Monday, 24 August 2015

Keef halek?

As we got down from the flight and made our way to the visa desk we tried to notice the atmosphere in the airport. The first thing we noticed was the presence of only men at the airport, This was quite a contrast to the airport at Schiphol. We made our way to the immigration desk to collect our visas. My friend Anniek was first in a long row of students. The immigration officer looked at her, and without a word, started to go through her passport. Later he handed her back her passport with the visa without uttering a word. I went after Anniek and the change in attitude of the immigration officer was very apparent. He greeted me with, " Keef halek". Being familiar with this particular Arab expression I replied, "Good", wondering what had caused this change in attitude. He then later asked me what the students were here for, again with a friendly attitude. He then asked me whether I was Arabic or had Arab relatives. I replied that I did not, but he said he did not believe me and wished me a pleasant stay in Jordan. I was surprised but rather pleased that I somehow was accepted in the society, even though I was as much a tourist as my fellow students. It also made me realize that the appearance and body language of the tourist greatly determines how a tourist will be received by the host community.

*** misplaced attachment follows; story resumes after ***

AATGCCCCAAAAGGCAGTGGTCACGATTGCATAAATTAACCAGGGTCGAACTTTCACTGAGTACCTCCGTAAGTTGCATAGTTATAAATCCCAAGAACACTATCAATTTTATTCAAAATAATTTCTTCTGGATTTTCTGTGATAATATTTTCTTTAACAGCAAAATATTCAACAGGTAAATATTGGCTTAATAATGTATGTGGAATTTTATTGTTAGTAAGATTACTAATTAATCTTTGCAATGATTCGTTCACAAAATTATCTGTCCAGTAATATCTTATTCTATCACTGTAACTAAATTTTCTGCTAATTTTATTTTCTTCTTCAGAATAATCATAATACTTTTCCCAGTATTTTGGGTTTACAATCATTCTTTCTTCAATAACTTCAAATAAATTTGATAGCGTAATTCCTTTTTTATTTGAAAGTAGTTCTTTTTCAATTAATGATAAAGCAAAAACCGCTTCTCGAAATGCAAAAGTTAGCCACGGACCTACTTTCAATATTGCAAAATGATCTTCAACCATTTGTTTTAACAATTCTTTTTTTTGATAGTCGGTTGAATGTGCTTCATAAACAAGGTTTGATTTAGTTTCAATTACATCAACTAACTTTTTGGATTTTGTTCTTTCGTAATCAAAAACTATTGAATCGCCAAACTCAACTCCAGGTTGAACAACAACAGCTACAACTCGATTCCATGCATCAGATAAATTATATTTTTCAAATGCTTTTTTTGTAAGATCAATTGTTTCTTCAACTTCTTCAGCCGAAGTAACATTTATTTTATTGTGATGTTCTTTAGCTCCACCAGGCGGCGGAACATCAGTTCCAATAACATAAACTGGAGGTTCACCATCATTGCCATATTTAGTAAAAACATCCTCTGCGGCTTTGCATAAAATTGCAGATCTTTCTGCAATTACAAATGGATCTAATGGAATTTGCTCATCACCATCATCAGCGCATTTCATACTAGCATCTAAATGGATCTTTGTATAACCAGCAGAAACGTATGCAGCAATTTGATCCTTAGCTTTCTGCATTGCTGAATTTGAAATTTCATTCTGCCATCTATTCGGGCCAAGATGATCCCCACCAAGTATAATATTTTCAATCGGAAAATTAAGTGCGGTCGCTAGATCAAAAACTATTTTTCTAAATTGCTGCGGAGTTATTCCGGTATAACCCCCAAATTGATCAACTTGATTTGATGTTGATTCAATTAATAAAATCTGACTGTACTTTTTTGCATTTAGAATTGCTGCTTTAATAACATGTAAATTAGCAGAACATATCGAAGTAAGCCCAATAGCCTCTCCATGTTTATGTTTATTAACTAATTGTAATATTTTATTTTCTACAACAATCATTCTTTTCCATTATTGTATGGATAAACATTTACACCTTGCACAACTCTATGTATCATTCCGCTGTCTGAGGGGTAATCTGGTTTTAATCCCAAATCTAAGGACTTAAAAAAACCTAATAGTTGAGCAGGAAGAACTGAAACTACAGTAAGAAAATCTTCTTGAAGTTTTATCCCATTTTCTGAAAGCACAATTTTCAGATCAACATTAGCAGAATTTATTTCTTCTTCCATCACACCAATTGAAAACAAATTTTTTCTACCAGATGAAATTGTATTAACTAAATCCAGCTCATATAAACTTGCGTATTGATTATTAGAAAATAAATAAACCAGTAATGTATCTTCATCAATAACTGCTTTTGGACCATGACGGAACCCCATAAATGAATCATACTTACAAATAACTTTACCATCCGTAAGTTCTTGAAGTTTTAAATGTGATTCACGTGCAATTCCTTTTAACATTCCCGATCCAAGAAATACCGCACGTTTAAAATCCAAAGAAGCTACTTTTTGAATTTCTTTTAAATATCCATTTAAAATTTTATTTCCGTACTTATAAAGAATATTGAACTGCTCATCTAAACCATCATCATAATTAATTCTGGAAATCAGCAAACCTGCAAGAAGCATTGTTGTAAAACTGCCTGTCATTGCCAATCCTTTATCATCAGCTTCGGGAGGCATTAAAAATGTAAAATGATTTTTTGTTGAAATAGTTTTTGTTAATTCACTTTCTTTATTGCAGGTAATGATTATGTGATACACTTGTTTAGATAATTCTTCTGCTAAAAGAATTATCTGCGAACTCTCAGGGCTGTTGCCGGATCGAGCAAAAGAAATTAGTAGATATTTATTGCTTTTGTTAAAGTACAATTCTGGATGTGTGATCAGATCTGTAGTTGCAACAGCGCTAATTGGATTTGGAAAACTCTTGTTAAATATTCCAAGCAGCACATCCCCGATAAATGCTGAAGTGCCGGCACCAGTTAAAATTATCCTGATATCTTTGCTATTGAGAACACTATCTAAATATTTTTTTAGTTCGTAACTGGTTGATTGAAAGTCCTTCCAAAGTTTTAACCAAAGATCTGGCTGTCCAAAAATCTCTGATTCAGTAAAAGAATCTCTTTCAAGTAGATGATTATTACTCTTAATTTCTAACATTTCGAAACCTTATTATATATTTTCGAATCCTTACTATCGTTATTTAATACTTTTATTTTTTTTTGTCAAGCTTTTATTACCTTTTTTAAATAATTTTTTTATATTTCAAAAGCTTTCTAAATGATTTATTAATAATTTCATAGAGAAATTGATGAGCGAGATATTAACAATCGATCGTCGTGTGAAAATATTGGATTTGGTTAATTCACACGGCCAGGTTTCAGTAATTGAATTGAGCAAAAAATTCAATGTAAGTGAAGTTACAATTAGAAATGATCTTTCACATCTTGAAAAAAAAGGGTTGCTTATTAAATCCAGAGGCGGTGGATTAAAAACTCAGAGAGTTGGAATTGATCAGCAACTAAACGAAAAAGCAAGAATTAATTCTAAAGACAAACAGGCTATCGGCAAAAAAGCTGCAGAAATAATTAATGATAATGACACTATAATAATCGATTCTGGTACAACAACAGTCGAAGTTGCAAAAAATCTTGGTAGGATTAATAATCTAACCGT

One of the first questions people ask in a foreign land is,"Where are you from?".
This made me reflect upon on various stereotypes of different cultures and the impact it has on tourism. The stereotype is a mental structure, a prefiguration that selects and stores the information. Stereotypes can be considered as those patterns that influence our perception and response to certain issues. They have a strong meaning value, being loaded by feelings and marked by tradition (1). We were a group of international students, all studying in The Netherlands. When people would ask us where we were from we would reply, "Holland". I realized that this could have an impact on how we were treated in the country. There are existing studies that show that French tourists tend to interact less with tourists of other nationalities during the holidays, due to the difficulties of communicating in English (2). This may have lead to the stereotype that the French are "unwilling to mix". This may or may not be true but emphasizes how stereotypes develop in minds of people. I wondered whether there was also stereotyoes in the minds of Jordanians concerning Dutch people and how this would influence our interactions during the trip. I was eager to find out....

(1) Albu, Cristina-Elena. Stereotypical factors in Tourism. Cross-Cultural Management Journal 15(1) 2013 [Online] Available at:

(2) Doise, W., Deschamns, J.-C., Mugny, G. Psihologie socială experimentală. Editura Polirom, Iași. 1999